Filing forensics

Analysts initiate less mainstream databases for law enforcement use

     The Glass Evidence Reference Collection came in handy for the Miami-Dade Police Department in solving a hit-and-run accident on Miami Beach in 2002. A woman crossing the street had been struck by a BMW, and the vehicle was abandoned at the scene. The owner of the vehicle denied any part in the crime and said the car must have been stolen, Almirall says. After police recovered glass evidence from the owner's house, Almirall analyzed it and compared it to glass from the scene, showing that they came from the same source. The owner of the BMW went to trial, pleaded guilty and is currently serving a 12-year sentence, Almirall says..

     The database is maintained by Almirall and the institution, but exists as a reference to prove the uniqueness of glass based on its chemical elements. Because of the complicated analysis process and the expensive equipment necessary to perform it, the value of the database is not in its searchability, but in its power to show the evidential meaning of glass evidence, Almirall explains. He says individual cases are accepted on a case-by-case basis to do analyses for the law enforcement community. For more information on the glass reference collection, e-mail Almirall at

Chemical fingerprints

     The Ignitable Liquids Reference Collection (ILRC) also differs slightly from traditional searchable databases. Unlike AFIS or CODIS, the information on ILRC's online database is more specialized and technical, geared toward fire debris analysts' and chemists' use. The database includes chemical information such as a product's hydrocarbon range, predominant profile and thumbnail pictures of the product's major components for crime labs to utilize in identifying potential liquids used to accelerate a suspicious fire, which is how Judi Hoffmann, a 20-year chemist with the Montana Forensic Science Division, makes use of the ILRC.

     "New formulations that have never been seen before are constantly being developed to make better use of petroleum products," Hoffmann says. "[Manufacturers are] always trying to find a way to use every part of the crude oil. For instance, if one product needs to be fairly clean and they do some processing, they then want to use that one clean product and [the byproduct]."

     The database, which is maintained by the National Center for Forensic Science (NCFS) through the University of Central Florida, holds chemical profile information on liquids that could be used to accelerate a fire. The ILRC database has gas chromatograph and mass spectral data of nearly 500 ignitable liquids which have been classified by fire debris analysts throughout North America. It also contains pertinent product information about the ignitable liquid. Mary Williams, the coordinator of research programs and services for NCFS, explains that ignitable liquids are purchased, analyzed by gas chromatography/mass spectrometry and the data is entered into the database and classified. The frequency of updating the database depends on the availability of new samples and the time afforded by the practicing fire debris analysts on the committee.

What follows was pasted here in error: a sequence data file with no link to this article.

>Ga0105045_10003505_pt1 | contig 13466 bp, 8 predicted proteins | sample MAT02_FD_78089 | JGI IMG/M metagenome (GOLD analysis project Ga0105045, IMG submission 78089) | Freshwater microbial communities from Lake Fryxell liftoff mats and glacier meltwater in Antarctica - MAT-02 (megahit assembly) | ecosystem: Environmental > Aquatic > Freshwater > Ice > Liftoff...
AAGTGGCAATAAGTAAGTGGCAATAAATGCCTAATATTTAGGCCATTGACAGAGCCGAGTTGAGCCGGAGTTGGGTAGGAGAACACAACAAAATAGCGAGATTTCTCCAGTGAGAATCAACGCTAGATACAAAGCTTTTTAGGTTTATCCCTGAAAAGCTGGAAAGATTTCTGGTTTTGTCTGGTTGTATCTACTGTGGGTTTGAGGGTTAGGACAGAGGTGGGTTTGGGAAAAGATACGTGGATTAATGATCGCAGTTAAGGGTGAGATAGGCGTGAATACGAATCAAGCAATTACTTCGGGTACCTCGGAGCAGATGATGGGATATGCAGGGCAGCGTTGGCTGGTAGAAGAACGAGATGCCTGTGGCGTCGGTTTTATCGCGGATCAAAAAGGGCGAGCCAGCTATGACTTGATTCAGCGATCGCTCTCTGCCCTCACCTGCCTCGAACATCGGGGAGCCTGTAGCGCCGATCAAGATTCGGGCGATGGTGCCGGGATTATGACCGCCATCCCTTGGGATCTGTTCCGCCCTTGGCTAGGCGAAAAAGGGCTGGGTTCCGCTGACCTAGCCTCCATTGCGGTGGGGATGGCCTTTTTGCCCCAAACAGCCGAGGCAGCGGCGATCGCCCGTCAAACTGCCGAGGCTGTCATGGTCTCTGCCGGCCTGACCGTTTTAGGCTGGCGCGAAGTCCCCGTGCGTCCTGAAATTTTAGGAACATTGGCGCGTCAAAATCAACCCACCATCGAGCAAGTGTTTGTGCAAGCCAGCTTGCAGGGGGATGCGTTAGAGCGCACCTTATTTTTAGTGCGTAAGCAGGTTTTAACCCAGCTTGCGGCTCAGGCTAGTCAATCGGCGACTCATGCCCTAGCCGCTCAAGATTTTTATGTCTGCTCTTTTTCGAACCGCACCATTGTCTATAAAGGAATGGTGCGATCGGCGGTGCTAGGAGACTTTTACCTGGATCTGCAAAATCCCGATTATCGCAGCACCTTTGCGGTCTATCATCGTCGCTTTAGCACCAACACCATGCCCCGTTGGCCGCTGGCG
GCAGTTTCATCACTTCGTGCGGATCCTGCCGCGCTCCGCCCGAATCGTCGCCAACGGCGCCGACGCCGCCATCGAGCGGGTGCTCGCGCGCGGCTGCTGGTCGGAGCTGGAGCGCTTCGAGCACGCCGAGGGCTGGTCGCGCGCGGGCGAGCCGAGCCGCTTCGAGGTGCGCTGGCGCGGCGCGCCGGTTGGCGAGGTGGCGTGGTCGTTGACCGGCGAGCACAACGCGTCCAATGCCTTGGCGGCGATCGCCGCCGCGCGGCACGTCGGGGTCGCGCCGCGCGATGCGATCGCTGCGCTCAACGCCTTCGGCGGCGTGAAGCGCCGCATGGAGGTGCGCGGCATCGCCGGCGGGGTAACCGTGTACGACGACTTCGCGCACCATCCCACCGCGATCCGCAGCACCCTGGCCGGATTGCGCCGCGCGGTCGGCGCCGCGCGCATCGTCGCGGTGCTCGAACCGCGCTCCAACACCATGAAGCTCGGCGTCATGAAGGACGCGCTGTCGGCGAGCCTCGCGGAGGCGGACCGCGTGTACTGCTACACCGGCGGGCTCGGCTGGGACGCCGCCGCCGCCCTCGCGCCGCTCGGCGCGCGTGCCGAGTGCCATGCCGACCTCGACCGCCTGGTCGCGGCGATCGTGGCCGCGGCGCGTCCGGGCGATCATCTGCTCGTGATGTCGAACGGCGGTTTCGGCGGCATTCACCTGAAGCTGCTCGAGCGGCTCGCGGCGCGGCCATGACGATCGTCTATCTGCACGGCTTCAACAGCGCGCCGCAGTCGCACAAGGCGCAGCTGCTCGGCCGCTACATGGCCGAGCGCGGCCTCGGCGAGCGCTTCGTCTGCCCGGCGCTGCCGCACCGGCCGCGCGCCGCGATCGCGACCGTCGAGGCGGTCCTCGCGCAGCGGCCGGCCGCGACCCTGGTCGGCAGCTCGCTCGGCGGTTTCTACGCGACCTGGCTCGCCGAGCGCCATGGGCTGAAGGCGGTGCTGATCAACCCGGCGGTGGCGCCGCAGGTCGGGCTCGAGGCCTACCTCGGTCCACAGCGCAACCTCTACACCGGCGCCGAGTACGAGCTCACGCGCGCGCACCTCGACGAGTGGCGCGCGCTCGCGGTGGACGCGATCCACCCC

The project was brainstormed by the Technical Working Group for Fire and Explosives (TWGFEX), a professional organization of examiners from around the country. Members — including Hoffmann, who co-chairs for TWGFEX's Ignitable Liquid Reference Committee — thought the forensic community would benefit from a searchable database of ignitable liquid products that one may come across in fire investigation casework. In addition to the searchable database, the ILRC also maintains a repository of the products in its database, which can be ordered for a nominal fee. This way, Hoffmann explains, analysts can test the sample on the same equipment used to analyze evidence, which is an evidentiary requirement for many states. Analysts can use the sample to compare with case evidence analyses using one's own instrument under that jurisdiction's operating conditions.

     Though laboratories that analyze fire debris have their own standards on hand, they may not be comprehensive or match the evidence, due to the ever-changing product compositions. For example, in one suspicious fire case, Hoffmann found a product that was not in her pantry of standards at the Montana Forensic Science Division. She says she used the database to find a product that was almost identical; a store brand of charcoal starter fluid.

     "I went down to the store and bought some," Hoffmann says. "When I came back and analyzed that, it actually looked different than what I had in my case work. I was able to contact the repository and have them send me a sample from the database. I analyzed that, and it matched exactly."

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